The cost performance shown in Fig. 9 demonstrates that from energy is imported from the grid at a cheaper cost compared to
00h00 to 4h00 the baseline cost and the optimal cost are the same the flat tariff. The net energy cost is further reduced from the
36 B.P. Numbi, S.J. Malinga / Applied Energy 186 (2017) 2845

off-peak standard peak

P MP [kW]
2

-1
0 5 10 15 20 25

P DC P AC
Power flow [kW]

-2

0 5 10 15 20 25

P EXP P IMP
3
Power flow [kW]

-1
0 5 10 15 20 25
Time [h]
Fig. 7. Optimal power flow for winter season case I.

2
P B [kW]

-2

0 5 10 15 20 25
Battery SoC [%]

100

50

0
0 5 10 15 20 25
Time [h]
Fig. 8. Battery optimal power flow and state of charge for winter season case I.

moment the sun rises, as a result of the green energy sold to the the optimal energy controller is also shown with regard to the con-
grid. The cost saving decreases in the evening when solar energy straints on power flow, battery state of charge and fixed-final state
is not generated. The higher daily cost saving achieved during sum- condition. As previously discussed, the equality between the
mer because of the longer sunshine duration compared to that in amount of energy in the battery bank at the beginning and at the
winter, is also shown in the same figure. It can be seen in Table 1 end of the control horizon will allow the optimal energy control
that 69.41% annual cost saving is achieved. The effectiveness of scheme to be repeatedly implemented in practice.
B.P. Numbi, S.J. Malinga / Applied Energy 186 (2017) 2845 37

2.5
baseline
2 optimal control-summer - case I

Net energy cost [USD]


optimal control-winter - case I
1.5

0.5

-0.5
0 5 10 15 20 25
Time [h]

Fig. 9. Cumulative net energy cost case I.

off-peak standard peak

3
P MP [kW]

2
1
0
-1
0 5 10 15 20 25

P DC P AC
Power flow [kW]

-2

0 5 10 15 20 25

P EXP P IMP
Power flow [kW]

3
2
1
0
-1
0 5 10 15 20 25
Time [h]
Fig. 10. Optimal power flow for summer season case II.

5.2. Case II: Optimal power flow with feed-in tariff, c = USD 0.11/kW h stored can be later sold to the grid, in order to minimize the net
energy cost. During daytime, it can be seen in the second graphs
With the feed-in tariff being increased to USD 0:11/kW h, of Figs. 11 and 13 that the power generated by the solar PV system
Figs. 11 and 13 show that unlike in case I, during the morning is sold to the grid and the remaining is used to feed the daily crit-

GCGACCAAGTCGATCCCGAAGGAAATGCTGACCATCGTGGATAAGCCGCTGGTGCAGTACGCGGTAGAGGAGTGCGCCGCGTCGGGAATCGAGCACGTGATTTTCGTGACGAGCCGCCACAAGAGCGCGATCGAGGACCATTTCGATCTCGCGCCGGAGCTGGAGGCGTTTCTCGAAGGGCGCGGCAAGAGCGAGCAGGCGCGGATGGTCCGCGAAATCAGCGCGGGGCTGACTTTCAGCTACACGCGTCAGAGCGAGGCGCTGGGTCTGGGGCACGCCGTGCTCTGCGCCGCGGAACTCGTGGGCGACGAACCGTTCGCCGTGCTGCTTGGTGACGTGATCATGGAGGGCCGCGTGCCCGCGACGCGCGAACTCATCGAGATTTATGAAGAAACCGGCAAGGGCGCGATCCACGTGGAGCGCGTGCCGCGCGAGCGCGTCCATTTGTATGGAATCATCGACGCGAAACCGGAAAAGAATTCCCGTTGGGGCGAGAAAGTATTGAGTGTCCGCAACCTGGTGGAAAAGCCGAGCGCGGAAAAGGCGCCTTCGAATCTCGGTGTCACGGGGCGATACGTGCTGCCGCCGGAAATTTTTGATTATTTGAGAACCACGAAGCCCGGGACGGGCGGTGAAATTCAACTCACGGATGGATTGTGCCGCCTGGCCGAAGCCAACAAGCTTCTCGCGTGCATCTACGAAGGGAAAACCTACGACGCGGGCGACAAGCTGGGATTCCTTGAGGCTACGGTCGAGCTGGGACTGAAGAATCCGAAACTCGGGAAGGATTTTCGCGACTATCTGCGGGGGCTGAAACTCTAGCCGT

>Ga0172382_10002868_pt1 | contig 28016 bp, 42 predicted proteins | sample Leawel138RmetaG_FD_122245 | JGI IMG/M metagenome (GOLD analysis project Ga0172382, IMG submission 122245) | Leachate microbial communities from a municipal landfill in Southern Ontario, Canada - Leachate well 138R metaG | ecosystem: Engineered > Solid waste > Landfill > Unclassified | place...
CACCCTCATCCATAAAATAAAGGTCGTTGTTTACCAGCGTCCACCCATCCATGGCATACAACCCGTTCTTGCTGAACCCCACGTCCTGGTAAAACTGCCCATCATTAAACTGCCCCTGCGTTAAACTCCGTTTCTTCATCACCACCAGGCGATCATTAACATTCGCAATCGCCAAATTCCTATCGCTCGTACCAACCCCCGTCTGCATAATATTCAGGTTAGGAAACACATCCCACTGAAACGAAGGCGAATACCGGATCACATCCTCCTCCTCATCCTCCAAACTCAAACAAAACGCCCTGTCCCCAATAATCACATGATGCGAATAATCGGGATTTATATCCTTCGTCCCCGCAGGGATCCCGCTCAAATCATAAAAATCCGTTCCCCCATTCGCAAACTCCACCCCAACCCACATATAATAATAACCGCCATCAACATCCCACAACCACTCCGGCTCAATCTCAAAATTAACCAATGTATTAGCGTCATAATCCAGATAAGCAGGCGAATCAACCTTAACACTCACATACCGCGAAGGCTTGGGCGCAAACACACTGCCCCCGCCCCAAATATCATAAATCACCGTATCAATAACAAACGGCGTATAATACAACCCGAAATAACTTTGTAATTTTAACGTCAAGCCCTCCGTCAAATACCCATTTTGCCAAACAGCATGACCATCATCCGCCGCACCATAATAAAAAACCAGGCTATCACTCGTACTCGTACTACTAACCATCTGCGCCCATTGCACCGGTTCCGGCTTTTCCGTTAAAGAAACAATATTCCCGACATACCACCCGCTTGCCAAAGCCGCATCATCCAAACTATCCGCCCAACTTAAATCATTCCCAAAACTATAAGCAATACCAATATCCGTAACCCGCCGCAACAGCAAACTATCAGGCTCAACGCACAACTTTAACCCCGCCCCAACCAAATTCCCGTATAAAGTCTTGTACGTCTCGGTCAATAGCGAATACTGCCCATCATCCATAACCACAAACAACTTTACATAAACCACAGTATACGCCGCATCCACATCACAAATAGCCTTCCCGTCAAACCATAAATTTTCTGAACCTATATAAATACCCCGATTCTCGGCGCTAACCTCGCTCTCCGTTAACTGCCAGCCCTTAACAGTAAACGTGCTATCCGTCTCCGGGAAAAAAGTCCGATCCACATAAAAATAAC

off-peak period (from 00h to 6h00), the grid is used to supply ical load (mainly the fridge energy consumption) and charge the
power to both the battery bank and the morning off-peak energy battery bank as in case I. However, during summer, the battery
demand. In case II, the battery bank is rather charged because of bank is not fully charged at the end of the day compared to case
a more attractive feed-in tariff offered. With a higher feed-in tariff, I. One of the reasons is that the energy saving due to the evening
the optimal energy controller allows the batteries to charge during peak shaving is less attractive compared to that achieved through
the morning off-peak period at a cheaper cost so that the energy selling a large amount of solar energy at an attractive FIT. During
38 B.P. Numbi, S.J. Malinga / Applied Energy 186 (2017) 2845

P B [kW]
0

-2

0 5 10 15 20 25

100
Battery SoC [%]

50

0
0 5 10 15 20 25
Time [h]

Fig. 11. Battery optimal power flow and state of charge for summer season case II.

off-peak standard peak

3
P MP [kW]

-1
0 5 10 15 20 25

P DC P AC
2
Power flow [kW]

-2

0 5 10 15 20 25

3 P EXP P IMP
Power flow [kW]

-1
0 5 10 15 20 25
Time [h]

Fig. 12. Optimal power flow for winter season case II.

winter, since the solar energy yield is low, priority is given to The results in these figures show that a larger proportion of solar
charge the battery bank so as to supply the load during evening energy is exported to the grid in summer. This could also be justi-
peak and standard periods. fied by the above-mentioned reasons in the sense that the larger
The effect of the increase in FIT on the seasonal power flows is the available amount of solar energy the greater the energy sold
also shown when comparing the third graphs of Figs. 10 and 12. to the grid and lesser to charge the battery bank, and vice versa.
B.P. Numbi, S.J. Malinga / Applied Energy 186 (2017) 2845 39

P B [kW]
0

-2

Battery SoC [%] 0 5 10 15 20 25

100

50

0
0 5 10 15 20 25
Time [h]